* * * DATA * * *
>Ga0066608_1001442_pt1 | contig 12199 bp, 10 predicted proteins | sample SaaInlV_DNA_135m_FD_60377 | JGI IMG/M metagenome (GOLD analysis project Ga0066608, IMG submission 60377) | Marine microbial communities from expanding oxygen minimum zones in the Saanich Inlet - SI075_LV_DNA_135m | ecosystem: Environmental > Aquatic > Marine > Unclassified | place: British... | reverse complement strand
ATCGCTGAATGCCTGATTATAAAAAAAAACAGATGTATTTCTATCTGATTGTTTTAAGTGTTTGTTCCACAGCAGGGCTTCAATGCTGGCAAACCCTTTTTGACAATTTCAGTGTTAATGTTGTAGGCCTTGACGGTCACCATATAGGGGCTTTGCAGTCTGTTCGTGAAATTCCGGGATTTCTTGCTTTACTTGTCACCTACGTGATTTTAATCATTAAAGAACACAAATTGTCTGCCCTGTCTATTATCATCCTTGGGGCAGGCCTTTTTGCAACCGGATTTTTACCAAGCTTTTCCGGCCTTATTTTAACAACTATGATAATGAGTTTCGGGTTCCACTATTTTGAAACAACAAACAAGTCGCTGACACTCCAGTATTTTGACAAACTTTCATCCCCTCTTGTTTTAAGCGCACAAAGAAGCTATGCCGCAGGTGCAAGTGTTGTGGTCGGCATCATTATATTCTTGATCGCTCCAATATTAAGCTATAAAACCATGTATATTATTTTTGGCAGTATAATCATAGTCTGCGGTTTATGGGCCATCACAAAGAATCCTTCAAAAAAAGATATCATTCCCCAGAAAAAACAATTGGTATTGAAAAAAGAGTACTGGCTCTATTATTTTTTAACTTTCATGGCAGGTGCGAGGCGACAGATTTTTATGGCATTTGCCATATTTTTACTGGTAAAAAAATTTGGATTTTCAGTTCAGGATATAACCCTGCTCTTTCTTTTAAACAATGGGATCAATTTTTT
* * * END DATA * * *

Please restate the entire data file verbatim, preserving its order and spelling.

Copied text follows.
>Ga0066608_1001442_pt1 | contig 12199 bp, 10 predicted proteins | sample SaaInlV_DNA_135m_FD_60377 | JGI IMG/M metagenome (GOLD analysis project Ga0066608, IMG submission 60377) | Marine microbial communities from expanding oxygen minimum zones in the Saanich Inlet - SI075_LV_DNA_135m | ecosystem: Environmental > Aquatic > Marine > Unclassified | place: British... | reverse complement strand
ATCGCTGAATGCCTGATTATAAAAAAAAACAGATGTATTTCTATCTGATTGTTTTAAGTGTTTGTTCCACAGCAGGGCTTCAATGCTGGCAAACCCTTTTTGACAATTTCAGTGTTAATGTTGTAGGCCTTGACGGTCACCATATAGGGGCTTTGCAGTCTGTTCGTGAAATTCCGGGATTTCTTGCTTTACTTGTCACCTACGTGATTTTAATCATTAAAGAACACAAATTGTCTGCCCTGTCTATTATCATCCTTGGGGCAGGCCTTTTTGCAACCGGATTTTTACCAAGCTTTTCCGGCCTTATTTTAACAACTATGATAATGAGTTTCGGGTTCCACTATTTTGAAACAACAAACAAGTCGCTGACACTCCAGTATTTTGACAAACTTTCATCCCCTCTTGTTTTAAGCGCACAAAGAAGCTATGCCGCAGGTGCAAGTGTTGTGGTCGGCATCATTATATTCTTGATCGCTCCAATATTAAGCTATAAAACCATGTATATTATTTTTGGCAGTATAATCATAGTCTGCGGTTTATGGGCCATCACAAAGAATCCTTCAAAAAAAGATATCATTCCCCAGAAAAAACAATTGGTATTGAAAAAAGAGTACTGGCTCTATTATTTTTTAACTTTCATGGCAGGTGCGAGGCGACAGATTTTTATGGCATTTGCCATATTTTTACTGGTAAAAAAATTTGGATTTTCAGTTCAGGATATAACCCTGCTCTTTCTTTTAAACAATGGGATCAATTTTTT